11. Guarneri says:

    Umm. Who??

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  12. Tony W says:

    @Guarneri:

    Umm. Who??

    Don’t worry, I feel the same way. Which is probably the first time I have agreed with you on this forum.

  13. Dave Schuler says:

    There’s no such thing as bad publicity.

  14. MarkedMan says:

    @James Joyner:

    a large part of the reason for my long dry period blogging was because it was hard to get interested in SSDD stories out of the administration

    You are probably right to do so, and I admit this is one of my own hobby horses. Pushing that aside though, I think there is a legitimate discussion to be had about the role changing technology has on keeping government communications. For a couple of centuries it was just accepted that senior government officials decided which of the letters they received and sent were government business and which were personal. What are our expectations today?

    On second thought, it’s probably a fruitless avenue for reasoned debate. I could promise to be good, and you would avoid the recent past out of preference, but this is the internet and it would inevitably spiral into stinkin’ morass.

  15. MarkedMan says:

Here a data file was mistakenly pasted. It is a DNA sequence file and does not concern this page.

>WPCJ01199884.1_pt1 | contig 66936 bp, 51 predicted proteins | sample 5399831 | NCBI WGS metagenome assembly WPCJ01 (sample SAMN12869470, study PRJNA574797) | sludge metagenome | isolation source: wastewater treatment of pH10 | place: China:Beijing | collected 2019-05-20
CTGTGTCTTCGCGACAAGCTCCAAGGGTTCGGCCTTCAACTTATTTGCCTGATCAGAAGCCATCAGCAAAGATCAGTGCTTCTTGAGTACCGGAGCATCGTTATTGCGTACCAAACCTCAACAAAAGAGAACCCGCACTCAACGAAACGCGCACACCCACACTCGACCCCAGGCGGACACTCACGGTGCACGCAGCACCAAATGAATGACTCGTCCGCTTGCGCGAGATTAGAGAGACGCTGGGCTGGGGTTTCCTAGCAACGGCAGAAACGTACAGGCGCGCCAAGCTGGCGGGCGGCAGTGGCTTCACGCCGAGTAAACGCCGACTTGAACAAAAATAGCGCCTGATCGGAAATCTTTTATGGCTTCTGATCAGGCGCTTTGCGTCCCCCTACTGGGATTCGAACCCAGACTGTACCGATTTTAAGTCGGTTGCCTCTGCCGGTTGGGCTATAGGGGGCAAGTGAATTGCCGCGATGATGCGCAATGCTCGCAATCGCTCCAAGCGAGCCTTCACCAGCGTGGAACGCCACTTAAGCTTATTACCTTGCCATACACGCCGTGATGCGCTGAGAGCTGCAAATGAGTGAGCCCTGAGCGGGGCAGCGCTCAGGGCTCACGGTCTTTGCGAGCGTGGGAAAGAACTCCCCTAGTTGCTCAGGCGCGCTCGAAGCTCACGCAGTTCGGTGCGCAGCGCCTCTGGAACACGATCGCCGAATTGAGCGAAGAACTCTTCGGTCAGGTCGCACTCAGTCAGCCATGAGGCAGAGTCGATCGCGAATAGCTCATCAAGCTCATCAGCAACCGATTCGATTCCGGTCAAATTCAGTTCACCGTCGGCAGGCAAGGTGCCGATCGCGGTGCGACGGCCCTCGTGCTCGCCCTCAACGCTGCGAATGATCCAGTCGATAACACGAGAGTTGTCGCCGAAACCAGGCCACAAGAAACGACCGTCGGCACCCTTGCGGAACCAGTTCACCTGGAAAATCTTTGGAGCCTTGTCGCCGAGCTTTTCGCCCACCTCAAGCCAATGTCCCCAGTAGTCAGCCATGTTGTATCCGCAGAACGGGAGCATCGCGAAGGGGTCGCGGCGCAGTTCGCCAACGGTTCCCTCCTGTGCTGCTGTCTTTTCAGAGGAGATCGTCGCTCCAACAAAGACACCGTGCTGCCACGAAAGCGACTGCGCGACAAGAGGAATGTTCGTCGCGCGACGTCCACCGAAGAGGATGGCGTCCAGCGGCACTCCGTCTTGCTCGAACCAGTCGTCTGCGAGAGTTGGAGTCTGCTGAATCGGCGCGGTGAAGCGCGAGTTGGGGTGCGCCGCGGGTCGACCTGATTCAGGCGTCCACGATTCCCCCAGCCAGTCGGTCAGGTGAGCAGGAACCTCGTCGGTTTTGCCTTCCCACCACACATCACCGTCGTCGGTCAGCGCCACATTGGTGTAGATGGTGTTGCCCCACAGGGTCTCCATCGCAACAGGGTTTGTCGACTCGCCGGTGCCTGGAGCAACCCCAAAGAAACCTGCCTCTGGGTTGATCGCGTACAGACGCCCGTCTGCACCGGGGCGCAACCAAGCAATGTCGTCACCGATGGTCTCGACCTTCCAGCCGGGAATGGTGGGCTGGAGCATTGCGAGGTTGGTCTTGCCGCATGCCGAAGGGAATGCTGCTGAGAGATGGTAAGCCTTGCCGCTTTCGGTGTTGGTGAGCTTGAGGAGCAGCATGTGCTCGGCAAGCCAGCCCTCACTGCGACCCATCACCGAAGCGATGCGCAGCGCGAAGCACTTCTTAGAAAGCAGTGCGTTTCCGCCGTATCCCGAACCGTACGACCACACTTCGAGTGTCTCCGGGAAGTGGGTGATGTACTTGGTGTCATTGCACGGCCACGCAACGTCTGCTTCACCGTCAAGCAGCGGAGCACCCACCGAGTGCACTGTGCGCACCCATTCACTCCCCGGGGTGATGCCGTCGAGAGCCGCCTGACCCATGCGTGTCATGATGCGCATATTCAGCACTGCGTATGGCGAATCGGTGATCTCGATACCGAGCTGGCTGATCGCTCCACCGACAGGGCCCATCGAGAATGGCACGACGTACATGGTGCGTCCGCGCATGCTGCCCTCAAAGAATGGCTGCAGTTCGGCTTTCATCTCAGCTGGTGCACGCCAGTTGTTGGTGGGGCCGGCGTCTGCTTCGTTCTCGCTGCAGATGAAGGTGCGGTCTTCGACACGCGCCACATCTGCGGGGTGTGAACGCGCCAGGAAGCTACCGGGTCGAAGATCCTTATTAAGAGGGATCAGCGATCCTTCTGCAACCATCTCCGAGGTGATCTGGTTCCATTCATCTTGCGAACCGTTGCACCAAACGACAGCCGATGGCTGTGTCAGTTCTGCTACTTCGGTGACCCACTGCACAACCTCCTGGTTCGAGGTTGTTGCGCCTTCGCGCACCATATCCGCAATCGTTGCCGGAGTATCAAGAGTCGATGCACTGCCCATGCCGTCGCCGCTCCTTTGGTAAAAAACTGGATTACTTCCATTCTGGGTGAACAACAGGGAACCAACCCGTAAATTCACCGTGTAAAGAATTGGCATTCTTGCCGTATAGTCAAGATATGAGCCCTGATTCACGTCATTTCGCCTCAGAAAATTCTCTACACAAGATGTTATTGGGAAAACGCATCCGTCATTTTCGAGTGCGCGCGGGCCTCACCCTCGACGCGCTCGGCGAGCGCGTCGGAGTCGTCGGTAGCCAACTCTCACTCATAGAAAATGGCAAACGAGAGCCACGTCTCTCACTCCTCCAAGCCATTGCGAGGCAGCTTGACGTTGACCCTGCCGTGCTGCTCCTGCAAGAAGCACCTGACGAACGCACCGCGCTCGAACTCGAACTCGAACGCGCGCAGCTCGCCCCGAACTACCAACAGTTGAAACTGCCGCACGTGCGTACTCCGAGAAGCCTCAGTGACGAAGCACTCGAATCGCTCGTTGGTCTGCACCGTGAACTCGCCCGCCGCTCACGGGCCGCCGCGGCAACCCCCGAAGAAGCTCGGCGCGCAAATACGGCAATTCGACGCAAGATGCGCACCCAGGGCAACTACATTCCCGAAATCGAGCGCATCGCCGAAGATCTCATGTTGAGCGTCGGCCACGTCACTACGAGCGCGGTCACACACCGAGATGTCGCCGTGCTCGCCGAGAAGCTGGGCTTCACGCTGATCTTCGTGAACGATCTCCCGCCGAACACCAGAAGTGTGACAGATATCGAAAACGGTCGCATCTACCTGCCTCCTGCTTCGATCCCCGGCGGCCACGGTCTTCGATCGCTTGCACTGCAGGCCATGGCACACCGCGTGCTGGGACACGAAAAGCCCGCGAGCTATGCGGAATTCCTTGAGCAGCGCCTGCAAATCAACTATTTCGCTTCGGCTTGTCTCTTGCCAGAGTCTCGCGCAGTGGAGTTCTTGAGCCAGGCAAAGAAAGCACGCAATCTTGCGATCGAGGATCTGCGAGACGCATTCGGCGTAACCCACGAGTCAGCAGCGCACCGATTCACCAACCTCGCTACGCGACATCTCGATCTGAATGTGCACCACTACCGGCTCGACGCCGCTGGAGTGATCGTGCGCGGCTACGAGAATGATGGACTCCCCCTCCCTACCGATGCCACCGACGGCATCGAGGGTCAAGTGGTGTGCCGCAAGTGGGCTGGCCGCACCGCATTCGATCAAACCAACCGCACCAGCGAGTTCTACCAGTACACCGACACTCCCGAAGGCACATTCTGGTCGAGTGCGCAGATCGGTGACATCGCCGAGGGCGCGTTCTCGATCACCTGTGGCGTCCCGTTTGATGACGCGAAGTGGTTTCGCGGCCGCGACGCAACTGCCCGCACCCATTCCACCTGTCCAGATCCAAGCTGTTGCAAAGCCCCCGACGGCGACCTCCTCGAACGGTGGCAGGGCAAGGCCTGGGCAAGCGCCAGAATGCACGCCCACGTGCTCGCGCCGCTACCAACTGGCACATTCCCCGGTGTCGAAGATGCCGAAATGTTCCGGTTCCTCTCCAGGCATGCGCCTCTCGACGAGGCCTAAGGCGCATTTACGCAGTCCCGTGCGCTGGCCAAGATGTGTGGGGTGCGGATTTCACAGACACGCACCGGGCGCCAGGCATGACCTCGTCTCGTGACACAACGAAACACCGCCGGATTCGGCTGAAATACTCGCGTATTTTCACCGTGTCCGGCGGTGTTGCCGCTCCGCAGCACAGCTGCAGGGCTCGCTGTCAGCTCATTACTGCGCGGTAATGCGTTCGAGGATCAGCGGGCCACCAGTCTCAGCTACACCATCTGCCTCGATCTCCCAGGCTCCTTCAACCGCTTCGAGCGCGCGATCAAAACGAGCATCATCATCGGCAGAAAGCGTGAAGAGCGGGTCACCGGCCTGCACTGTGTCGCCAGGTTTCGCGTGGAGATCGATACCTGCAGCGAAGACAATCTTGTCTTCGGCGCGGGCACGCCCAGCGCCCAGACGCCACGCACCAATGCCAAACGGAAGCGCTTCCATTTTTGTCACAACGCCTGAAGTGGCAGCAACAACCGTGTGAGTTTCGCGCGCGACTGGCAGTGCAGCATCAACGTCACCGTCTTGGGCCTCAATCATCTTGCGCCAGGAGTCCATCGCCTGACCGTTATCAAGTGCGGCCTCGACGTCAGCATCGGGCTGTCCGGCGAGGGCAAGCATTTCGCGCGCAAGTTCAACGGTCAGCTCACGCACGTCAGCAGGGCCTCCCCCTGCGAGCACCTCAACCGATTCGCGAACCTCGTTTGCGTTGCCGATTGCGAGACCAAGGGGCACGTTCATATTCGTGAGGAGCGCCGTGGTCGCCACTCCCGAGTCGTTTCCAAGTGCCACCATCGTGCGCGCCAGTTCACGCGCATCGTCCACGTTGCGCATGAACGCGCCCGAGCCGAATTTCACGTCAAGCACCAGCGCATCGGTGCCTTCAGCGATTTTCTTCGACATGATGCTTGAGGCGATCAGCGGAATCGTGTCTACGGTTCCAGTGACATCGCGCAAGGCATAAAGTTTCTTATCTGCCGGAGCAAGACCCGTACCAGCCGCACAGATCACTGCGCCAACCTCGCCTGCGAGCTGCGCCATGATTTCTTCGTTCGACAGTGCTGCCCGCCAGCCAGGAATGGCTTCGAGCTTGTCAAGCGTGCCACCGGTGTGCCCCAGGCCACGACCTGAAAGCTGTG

@Dave Schuler:

    There’s no such thing as bad publicity.

    … said Monica Lewinsky, never.

  16. Jay L Gischer says:

    And, while it’s certainly somewhat hypocritical to moralize about the harassment women in public life have to deal with while privately engaging in some of the same sort of conduct

    For me, this is a good example of how bias and attitudes can get internalized in someone who has every intention of disliking them. I think the term for this is “intra-psychic conflict”. A lot of these attitudes and behaviors have been around for a long time, and it can be hard to root them out.

    That said, I’ve never heard of this person before today. I think I might have heard of the essay, which I know some people liked.

  17. mattbernius says:

    @James Joyner:

    lthough “visiting scholar” has more of a prestigious feel than a garden variety adjunct. But it may just be a naming convention at NYU and other prestige northeastern schools I’m not used to.